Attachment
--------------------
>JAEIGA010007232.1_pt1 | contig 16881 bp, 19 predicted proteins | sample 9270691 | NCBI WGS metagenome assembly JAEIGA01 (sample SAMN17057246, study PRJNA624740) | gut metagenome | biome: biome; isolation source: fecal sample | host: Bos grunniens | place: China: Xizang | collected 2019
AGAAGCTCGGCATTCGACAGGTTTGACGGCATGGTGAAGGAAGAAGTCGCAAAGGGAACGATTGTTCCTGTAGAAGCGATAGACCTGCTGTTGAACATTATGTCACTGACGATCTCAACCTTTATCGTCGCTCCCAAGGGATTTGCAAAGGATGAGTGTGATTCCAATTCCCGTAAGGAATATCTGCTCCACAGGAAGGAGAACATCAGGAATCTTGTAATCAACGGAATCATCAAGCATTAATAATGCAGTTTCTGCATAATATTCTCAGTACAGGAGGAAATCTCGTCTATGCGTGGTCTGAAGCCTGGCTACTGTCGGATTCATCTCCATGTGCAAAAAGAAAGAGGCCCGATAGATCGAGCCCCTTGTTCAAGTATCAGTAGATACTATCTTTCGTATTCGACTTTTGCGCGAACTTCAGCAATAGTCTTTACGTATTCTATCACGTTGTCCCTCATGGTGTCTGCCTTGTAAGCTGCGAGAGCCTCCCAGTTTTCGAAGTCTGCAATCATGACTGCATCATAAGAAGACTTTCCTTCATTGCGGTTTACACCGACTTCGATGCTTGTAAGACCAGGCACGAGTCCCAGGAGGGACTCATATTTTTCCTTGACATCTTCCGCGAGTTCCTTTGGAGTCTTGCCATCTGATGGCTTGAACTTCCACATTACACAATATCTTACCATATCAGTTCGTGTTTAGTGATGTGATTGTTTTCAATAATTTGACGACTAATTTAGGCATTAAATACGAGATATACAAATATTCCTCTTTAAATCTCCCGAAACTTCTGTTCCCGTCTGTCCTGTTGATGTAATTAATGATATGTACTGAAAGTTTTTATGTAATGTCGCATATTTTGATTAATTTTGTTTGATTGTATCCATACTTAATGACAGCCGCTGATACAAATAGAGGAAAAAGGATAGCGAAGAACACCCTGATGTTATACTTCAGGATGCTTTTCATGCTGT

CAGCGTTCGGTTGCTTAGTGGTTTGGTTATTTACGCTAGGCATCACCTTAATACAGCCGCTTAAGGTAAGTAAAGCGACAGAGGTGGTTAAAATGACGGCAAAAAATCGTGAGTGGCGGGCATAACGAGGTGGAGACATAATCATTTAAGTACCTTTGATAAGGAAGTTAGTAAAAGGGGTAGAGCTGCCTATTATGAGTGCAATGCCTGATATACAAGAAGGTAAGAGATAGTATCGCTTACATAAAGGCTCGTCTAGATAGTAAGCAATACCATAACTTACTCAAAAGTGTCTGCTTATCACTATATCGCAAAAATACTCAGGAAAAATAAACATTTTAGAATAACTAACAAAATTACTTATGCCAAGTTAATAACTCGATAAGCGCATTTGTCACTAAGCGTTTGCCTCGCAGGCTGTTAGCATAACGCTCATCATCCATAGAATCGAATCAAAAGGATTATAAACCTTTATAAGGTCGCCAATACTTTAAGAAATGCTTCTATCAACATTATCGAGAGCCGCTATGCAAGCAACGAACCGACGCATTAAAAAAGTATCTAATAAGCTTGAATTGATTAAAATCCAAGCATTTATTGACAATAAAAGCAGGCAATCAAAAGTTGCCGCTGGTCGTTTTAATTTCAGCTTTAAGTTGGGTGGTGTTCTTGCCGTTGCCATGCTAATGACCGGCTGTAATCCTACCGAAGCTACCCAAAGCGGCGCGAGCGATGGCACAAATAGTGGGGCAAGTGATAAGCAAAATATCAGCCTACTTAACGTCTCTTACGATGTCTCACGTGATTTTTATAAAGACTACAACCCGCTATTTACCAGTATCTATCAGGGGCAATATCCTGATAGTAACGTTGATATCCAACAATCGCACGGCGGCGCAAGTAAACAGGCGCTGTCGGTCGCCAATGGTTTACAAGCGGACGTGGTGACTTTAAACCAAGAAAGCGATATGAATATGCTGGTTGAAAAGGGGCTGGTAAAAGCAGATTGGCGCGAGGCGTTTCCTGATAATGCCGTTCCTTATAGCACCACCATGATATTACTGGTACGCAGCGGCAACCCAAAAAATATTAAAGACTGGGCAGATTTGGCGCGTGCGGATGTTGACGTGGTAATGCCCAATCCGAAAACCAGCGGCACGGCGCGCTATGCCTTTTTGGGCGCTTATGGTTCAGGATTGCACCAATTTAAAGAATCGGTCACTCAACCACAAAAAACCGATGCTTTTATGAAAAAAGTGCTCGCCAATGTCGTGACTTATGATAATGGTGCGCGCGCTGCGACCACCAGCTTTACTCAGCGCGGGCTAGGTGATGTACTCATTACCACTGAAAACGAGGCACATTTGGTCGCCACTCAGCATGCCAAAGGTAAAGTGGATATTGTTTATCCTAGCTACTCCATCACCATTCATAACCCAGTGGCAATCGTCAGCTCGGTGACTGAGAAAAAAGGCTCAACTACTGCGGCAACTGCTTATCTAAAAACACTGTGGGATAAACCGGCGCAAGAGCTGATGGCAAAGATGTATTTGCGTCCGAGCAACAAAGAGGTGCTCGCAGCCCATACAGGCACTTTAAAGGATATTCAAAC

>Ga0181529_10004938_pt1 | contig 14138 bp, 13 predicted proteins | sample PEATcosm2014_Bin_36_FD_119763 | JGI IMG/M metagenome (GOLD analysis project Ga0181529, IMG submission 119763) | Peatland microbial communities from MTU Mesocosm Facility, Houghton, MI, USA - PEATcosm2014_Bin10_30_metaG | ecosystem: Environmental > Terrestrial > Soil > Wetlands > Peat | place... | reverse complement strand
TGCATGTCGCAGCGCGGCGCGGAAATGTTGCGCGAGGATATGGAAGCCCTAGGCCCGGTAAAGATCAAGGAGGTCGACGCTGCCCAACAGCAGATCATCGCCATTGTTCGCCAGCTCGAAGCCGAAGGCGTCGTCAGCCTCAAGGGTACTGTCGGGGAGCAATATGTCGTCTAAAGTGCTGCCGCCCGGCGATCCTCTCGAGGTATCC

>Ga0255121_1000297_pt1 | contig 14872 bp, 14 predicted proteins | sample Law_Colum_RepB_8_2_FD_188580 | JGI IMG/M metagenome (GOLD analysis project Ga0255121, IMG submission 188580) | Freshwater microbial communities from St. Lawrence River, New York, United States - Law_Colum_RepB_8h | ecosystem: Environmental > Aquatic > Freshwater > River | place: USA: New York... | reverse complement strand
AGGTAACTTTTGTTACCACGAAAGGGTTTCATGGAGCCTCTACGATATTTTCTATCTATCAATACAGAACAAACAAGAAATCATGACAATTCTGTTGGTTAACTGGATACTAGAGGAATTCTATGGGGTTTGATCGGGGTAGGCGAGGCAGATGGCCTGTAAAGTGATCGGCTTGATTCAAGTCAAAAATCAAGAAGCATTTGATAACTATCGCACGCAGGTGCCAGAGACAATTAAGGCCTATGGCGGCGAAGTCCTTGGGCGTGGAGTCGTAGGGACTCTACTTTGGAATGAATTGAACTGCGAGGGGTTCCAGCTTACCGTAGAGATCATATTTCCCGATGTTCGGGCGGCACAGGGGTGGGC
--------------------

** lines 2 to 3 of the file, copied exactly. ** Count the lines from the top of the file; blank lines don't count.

AGAAGCTCGGCATTCGACAGGTTTGACGGCATGGTGAAGGAAGAAGTCGCAAAGGGAACGATTGTTCCTGTAGAAGCGATAGACCTGCTGTTGAACATTATGTCACTGACGATCTCAACCTTTATCGTCGCTCCCAAGGGATTTGCAAAGGATGAGTGTGATTCCAATTCCCGTAAGGAATATCTGCTCCACAGGAAGGAGAACATCAGGAATCTTGTAATCAACGGAATCATCAAGCATTAATAATGCAGTTTCTGCATAATATTCTCAGTACAGGAGGAAATCTCGTCTATGCGTGGTCTGAAGCCTGGCTACTGTCGGATTCATCTCCATGTGCAAAAAGAAAGAGGCCCGATAGATCGAGCCCCTTGTTCAAGTATCAGTAGATACTATCTTTCGTATTCGACTTTTGCGCGAACTTCAGCAATAGTCTTTACGTATTCTATCACGTTGTCCCTCATGGTGTCTGCCTTGTAAGCTGCGAGAGCCTCCCAGTTTTCGAAGTCTGCAATCATGACTGCATCATAAGAAGACTTTCCTTCATTGCGGTTTACACCGACTTCGATGCTTGTAAGACCAGGCACGAGTCCCAGGAGGGACTCATATTTTTCCTTGACATCTTCCGCGAGTTCCTTTGGAGTCTTGCCATCTGATGGCTTGAACTTCCACATTACACAATATCTTACCATATCAGTTCGTGTTTAGTGATGTGATTGTTTTCAATAATTTGACGACTAATTTAGGCATTAAATACGAGATATACAAATATTCCTCTTTAAATCTCCCGAAACTTCTGTTCCCGTCTGTCCTGTTGATGTAATTAATGATATGTACTGAAAGTTTTTATGTAATGTCGCATATTTTGATTAATTTTGTTTGATTGTATCCATACTTAATGACAGCCGCTGATACAAATAGAGGAAAAAGGATAGCGAAGAACACCCTGATGTTATACTTCAGGATGCTTTTCATGCTGT

CAGCGTTCGGTTGCTTAGTGGTTTGGTTATTTACGCTAGGCATCACCTTAATACAGCCGCTTAAGGTAAGTAAAGCGACAGAGGTGGTTAAAATGACGGCAAAAAATCGTGAGTGGCGGGCATAACGAGGTGGAGACATAATCATTTAAGTACCTTTGATAAGGAAGTTAGTAAAAGGGGTAGAGCTGCCTATTATGAGTGCAATGCCTGATATACAAGAAGGTAAGAGATAGTATCGCTTACATAAAGGCTCGTCTAGATAGTAAGCAATACCATAACTTACTCAAAAGTGTCTGCTTATCACTATATCGCAAAAATACTCAGGAAAAATAAACATTTTAGAATAACTAACAAAATTACTTATGCCAAGTTAATAACTCGATAAGCGCATTTGTCACTAAGCGTTTGCCTCGCAGGCTGTTAGCATAACGCTCATCATCCATAGAATCGAATCAAAAGGATTATAAACCTTTATAAGGTCGCCAATACTTTAAGAAATGCTTCTATCAACATTATCGAGAGCCGCTATGCAAGCAACGAACCGACGCATTAAAAAAGTATCTAATAAGCTTGAATTGATTAAAATCCAAGCATTTATTGACAATAAAAGCAGGCAATCAAAAGTTGCCGCTGGTCGTTTTAATTTCAGCTTTAAGTTGGGTGGTGTTCTTGCCGTTGCCATGCTAATGACCGGCTGTAATCCTACCGAAGCTACCCAAAGCGGCGCGAGCGATGGCACAAATAGTGGGGCAAGTGATAAGCAAAATATCAGCCTACTTAACGTCTCTTACGATGTCTCACGTGATTTTTATAAAGACTACAACCCGCTATTTACCAGTATCTATCAGGGGCAATATCCTGATAGTAACGTTGATATCCAACAATCGCACGGCGGCGCAAGTAAACAGGCGCTGTCGGTCGCCAATGGTTTACAAGCGGACGTGGTGACTTTAAACCAAGAAAGCGATATGAATATGCTGGTTGAAAAGGGGCTGGTAAAAGCAGATTGGCGCGAGGCGTTTCCTGATAATGCCGTTCCTTATAGCACCACCATGATATTACTGGTACGCAGCGGCAACCCAAAAAATATTAAAGACTGGGCAGATTTGGCGCGTGCGGATGTTGACGTGGTAATGCCCAATCCGAAAACCAGCGGCACGGCGCGCTATGCCTTTTTGGGCGCTTATGGTTCAGGATTGCACCAATTTAAAGAATCGGTCACTCAACCACAAAAAACCGATGCTTTTATGAAAAAAGTGCTCGCCAATGTCGTGACTTATGATAATGGTGCGCGCGCTGCGACCACCAGCTTTACTCAGCGCGGGCTAGGTGATGTACTCATTACCACTGAAAACGAGGCACATTTGGTCGCCACTCAGCATGCCAAAGGTAAAGTGGATATTGTTTATCCTAGCTACTCCATCACCATTCATAACCCAGTGGCAATCGTCAGCTCGGTGACTGAGAAAAAAGGCTCAACTACTGCGGCAACTGCTTATCTAAAAACACTGTGGGATAAACCGGCGCAAGAGCTGATGGCAAAGATGTATTTGCGTCCGAGCAACAAAGAGGTGCTCGCAGCCCATACAGGCACTTTAAAGGATATTCAAAC